Charlie Carter is Professor of Biochemistry and Biophysics at UNC Chapel Hill in North Carolina. Carter received a B.A. degree in Molecular Biophysics in 1967 from Yale University. He attended graduate school at the University of California, San Diego, where he received an MS in Chemistry in 1968 and a PhD in Biology in 1972. He did postdoctoral research in the laboratory of Sir Aaron Klug at the Medical Research Council Laboratory of Molecular Biology, and has had Fogarty (19860) and Fulbright (2010) Fellowships for sabbaticals in Paris.
As President of the American Crystallographic Association in 2002, he spearheaded efforts to involve Latin and South American crystallographers into the activities of the ACA. He and his wife, Valerie were privileged to be invited to a crystallography workshop in Havana. As Past President of the ACA in 2003, he engaged a choreographer to make a dance for his valedictory presentation to the ACA banquet. The dance is a suite of three movements that literally interpret the molecular motions of different biological motors. A reprise was videotaped and can be seen at http://cwcarterjr.blogspot.com/2011/10/some-years-ago-i-made-dance-that.....
Carter’s research focuses on implications of structural biology for mechanistic enzymology and the origin of life. His Carter’s work has identified several convergent threads linking these two apparently unrelated topics, links that must exist if evolution of the former proceeds by natural selection.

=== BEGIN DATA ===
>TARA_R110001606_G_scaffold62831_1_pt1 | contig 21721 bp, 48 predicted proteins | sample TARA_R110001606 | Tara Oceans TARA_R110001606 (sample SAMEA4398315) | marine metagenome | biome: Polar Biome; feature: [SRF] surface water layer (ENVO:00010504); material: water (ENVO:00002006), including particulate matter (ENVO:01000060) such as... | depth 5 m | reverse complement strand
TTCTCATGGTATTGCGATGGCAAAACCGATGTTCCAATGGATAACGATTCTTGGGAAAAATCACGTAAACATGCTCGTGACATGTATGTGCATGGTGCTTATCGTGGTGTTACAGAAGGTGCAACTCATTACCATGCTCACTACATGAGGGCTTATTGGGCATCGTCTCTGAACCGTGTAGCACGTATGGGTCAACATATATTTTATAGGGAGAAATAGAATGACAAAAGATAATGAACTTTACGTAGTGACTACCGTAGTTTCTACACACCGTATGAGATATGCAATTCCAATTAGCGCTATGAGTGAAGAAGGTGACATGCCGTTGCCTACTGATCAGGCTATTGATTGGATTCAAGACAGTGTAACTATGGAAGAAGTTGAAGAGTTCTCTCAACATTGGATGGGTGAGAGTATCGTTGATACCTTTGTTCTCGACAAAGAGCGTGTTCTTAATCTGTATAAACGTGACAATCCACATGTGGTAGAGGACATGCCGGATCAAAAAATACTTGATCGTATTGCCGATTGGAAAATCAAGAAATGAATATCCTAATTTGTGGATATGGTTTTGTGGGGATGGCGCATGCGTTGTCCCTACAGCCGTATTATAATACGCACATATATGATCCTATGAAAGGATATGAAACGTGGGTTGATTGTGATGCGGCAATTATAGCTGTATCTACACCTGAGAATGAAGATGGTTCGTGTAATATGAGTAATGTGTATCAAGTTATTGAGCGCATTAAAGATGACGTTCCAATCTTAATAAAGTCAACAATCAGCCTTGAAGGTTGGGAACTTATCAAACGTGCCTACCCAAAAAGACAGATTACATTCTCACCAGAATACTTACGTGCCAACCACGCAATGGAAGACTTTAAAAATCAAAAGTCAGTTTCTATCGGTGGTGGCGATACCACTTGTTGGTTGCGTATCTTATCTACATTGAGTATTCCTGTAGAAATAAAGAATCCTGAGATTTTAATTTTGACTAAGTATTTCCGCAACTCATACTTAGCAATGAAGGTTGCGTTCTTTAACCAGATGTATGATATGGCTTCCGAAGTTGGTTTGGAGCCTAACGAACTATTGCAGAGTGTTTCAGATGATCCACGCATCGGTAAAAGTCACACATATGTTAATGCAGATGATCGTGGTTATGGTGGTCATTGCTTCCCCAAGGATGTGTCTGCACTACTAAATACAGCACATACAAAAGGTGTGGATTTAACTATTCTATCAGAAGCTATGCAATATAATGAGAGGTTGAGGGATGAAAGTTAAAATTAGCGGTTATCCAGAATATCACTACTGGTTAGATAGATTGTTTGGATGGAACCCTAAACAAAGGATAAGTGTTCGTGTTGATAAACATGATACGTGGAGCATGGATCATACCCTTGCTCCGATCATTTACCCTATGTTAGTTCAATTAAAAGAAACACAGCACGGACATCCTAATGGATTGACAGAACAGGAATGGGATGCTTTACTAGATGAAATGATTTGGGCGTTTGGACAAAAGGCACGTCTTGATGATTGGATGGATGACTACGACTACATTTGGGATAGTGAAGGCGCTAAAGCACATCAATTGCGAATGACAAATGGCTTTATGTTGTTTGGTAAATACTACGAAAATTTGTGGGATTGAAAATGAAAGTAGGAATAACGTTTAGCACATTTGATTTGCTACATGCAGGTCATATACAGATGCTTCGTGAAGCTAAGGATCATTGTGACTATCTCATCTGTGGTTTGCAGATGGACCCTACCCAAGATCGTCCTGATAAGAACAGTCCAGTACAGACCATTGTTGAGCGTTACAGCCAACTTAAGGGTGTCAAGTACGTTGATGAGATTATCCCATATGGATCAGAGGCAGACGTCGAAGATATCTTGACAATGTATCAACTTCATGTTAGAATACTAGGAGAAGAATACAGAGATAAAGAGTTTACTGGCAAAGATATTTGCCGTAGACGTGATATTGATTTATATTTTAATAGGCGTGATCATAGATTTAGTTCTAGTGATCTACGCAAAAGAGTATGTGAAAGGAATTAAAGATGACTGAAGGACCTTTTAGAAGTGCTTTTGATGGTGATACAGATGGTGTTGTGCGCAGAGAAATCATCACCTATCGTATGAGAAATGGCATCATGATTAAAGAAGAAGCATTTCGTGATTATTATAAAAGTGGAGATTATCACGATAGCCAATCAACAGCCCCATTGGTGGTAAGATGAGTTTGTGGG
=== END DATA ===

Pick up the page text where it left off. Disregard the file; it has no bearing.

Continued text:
Carter served two terms as Associate Editor of Acta Crystallographica A: Foundations in Crystallography. He is especially proud of work published with Gérard Bricogne on the active use of probabilistic Direct Methods to determine accurate phases for the most important reflections preventing a solution of the crystal structure of tryptophanyl-tRNA synthetase, part of the molecular dictionary for translating the genetic code. More recently, he has studied ancestral forms of aminoacyl-tRNA synthetases, which he calls “Urzymes”. Since his initial appointment to the AIP Governing Board in 2004, he has been staunchly loyal to the ideals of the Institute and greatly enjoyed mixing with physicists. He has long supported AIP efforts to promote the scientific method, especially in the contexts of creation science and global climate change.
He is married to Valerie Knox, who graduated from Vassar College in 1967. They enjoy winter sports at their second home in the Vermont Northeast Kingdom, and visiting Paris